A baby grows in the womb and not outside. A country evolves from within and not through outside factors. Laying traps to catch the big fish, amnesty schemes built around corruption of elites and imposition of regressive tax regimes is an admission of failure. It is not a solution.
The fish may rot from the head but all toxins collect in the gut. Pakistan is a case of rotting from the head and producing toxins from within. If the trend continues and reforms are not implemented through all-encompassing policies, Pakistan could be heading the way of many Latin American countries. 
But, Pakistan has a very healthy and proud tradition of philanthropy and charity.  The people are not averse to the concept of giving and donating as long as they know it goes to the right hands. Pakistan’s rich culture and societal values enriched by historical heritage are the biggest barriers to meltdown. This supercharger in Pakistan’s politic body needs to be harnessed. 
This disconnect widens in societies where governments fail to invest in human resource development. This affects ratios like tax, education, health and living to GDP. In Pakistan’s economic indices, these anomalies float on the surface like evidence in a court but is constantly over looked. Successive governments in past five decades have failed to recognize and address this disconnect due to isolationary and exclusive policies deliberately avoiding to take bull by the horns.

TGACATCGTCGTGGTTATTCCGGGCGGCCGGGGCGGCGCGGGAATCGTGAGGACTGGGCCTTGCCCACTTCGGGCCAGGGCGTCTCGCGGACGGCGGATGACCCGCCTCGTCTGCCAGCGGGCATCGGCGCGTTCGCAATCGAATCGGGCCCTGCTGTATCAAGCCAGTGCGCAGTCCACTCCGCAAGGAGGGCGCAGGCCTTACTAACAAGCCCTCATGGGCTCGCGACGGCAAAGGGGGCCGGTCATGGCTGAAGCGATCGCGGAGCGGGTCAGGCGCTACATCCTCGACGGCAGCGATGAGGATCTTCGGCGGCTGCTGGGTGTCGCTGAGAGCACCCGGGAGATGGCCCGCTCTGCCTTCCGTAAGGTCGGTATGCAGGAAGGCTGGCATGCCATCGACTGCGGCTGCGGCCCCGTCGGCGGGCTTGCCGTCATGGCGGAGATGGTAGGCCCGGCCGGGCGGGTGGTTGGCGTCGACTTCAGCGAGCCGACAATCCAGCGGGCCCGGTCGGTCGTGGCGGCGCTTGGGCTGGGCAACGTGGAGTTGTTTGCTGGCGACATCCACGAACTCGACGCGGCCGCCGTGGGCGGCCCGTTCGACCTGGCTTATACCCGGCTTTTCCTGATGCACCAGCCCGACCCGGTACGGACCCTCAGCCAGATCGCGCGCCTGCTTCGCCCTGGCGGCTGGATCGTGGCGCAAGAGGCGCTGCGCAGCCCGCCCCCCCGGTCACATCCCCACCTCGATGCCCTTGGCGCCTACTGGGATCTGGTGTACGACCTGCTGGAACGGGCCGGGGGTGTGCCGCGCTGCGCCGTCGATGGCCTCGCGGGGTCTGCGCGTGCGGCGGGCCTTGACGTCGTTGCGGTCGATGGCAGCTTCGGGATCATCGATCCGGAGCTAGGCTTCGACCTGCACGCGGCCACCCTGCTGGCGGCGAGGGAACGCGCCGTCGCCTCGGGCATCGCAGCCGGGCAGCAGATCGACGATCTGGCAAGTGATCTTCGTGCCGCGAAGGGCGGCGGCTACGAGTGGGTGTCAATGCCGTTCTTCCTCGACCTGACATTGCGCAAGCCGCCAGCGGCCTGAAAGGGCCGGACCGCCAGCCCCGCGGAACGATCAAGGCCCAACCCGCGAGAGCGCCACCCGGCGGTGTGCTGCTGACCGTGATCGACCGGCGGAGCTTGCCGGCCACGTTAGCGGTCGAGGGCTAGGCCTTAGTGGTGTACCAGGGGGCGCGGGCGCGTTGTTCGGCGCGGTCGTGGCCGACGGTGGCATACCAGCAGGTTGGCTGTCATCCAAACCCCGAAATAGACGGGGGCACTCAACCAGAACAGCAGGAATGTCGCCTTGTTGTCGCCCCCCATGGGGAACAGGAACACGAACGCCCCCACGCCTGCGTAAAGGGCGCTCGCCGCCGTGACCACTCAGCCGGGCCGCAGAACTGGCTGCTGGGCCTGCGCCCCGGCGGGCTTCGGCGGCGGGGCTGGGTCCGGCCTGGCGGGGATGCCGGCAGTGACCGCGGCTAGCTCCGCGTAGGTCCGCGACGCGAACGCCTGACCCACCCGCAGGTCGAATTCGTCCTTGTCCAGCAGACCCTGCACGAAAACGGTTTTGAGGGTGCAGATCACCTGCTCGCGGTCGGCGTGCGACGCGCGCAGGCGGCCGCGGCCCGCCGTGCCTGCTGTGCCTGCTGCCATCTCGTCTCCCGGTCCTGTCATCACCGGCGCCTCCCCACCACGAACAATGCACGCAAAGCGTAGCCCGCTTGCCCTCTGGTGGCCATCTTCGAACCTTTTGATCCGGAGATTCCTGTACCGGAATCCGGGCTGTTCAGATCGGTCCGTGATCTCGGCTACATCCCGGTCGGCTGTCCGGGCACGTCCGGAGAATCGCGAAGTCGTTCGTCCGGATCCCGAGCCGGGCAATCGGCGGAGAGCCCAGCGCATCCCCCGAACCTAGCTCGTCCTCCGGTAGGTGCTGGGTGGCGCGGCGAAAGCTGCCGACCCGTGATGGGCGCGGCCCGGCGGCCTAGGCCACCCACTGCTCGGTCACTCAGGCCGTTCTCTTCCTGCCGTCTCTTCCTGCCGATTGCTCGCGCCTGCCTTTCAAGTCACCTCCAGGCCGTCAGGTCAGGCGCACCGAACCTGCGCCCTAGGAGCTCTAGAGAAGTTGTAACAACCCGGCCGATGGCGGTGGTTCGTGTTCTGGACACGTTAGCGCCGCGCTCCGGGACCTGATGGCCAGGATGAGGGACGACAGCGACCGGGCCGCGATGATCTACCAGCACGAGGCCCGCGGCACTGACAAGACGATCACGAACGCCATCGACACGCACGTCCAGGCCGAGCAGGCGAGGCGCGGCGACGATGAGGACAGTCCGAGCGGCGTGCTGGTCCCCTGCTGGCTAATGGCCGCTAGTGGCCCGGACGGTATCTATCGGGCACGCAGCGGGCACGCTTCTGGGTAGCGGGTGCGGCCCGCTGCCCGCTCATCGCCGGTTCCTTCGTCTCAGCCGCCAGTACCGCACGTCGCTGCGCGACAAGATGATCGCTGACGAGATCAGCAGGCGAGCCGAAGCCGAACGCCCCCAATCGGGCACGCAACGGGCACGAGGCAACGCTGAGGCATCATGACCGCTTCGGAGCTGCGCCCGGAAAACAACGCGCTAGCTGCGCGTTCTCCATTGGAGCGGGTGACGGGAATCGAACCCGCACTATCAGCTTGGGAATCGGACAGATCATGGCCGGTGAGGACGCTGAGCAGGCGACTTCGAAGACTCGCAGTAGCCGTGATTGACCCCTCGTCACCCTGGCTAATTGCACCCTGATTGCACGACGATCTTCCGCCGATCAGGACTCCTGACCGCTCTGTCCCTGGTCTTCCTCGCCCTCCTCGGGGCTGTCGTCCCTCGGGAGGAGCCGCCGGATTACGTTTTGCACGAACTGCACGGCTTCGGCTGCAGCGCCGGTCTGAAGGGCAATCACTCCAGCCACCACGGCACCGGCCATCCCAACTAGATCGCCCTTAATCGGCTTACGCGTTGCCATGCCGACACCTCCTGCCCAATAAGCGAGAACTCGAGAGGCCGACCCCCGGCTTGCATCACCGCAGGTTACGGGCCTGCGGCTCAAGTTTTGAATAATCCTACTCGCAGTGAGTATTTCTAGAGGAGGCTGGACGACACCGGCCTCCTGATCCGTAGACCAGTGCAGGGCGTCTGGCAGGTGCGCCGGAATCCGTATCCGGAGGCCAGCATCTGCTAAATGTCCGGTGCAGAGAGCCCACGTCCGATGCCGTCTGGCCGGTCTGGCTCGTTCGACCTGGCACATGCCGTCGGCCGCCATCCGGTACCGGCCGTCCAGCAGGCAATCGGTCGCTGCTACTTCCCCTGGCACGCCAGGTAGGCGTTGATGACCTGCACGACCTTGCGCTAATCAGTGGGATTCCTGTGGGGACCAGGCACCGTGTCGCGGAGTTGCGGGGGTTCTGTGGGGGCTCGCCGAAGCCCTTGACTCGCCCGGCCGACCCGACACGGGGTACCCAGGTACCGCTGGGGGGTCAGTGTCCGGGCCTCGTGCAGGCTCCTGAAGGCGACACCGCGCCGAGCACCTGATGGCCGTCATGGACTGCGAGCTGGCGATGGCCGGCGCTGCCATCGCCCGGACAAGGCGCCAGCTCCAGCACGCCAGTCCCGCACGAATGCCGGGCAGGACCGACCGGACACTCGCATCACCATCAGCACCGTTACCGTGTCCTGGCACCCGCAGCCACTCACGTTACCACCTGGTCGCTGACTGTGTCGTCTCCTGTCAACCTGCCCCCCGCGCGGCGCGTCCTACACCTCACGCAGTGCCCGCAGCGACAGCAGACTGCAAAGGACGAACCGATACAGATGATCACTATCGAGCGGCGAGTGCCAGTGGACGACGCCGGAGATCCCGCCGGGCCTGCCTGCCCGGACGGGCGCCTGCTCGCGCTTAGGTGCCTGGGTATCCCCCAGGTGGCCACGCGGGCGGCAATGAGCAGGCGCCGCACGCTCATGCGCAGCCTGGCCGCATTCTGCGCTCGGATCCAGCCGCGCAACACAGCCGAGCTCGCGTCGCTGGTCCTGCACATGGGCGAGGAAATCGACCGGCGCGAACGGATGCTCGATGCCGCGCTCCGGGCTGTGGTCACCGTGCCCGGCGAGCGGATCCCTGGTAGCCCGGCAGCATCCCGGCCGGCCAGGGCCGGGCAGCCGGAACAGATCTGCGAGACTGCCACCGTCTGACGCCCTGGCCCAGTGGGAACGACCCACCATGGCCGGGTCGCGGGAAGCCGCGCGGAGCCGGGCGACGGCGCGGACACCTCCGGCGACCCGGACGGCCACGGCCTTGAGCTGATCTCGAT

The accountability and corruption investigations and amnesty schemes in Pakistan reflect the apathy and non-professionalism in the country’s economic management system. Unless the system does not undergo a paradigm reform, it will remain garbage in garbage out. 
At the top of the system is the Economic Affairs Division with ministries of finance, commerce, agriculture, industries, education, health, technical education and planning commission. All these have to combine to formulate policies that focus on Endogenous Growth. It follows that investments in human capital, innovation, and knowledge are significant contributors to sustainable economic growth. Unless this is not done, sustainable development will remain a wishful notion. 
The top tier is supported by a host of autonomous and semi-autonomous organisations that act as collectors, regulators, transparency watch dogs and law enforcers. These are the Central Bank (SBP), Federal Board of Revenue (FBR), Security and Exchange Commission of Pakistan (SECP), Competition Commission, Board of Investment, Export Promotion Bureau, Higher Education Commission (HEC), Federal Investigation Agency (FIA) and intelligence agencies.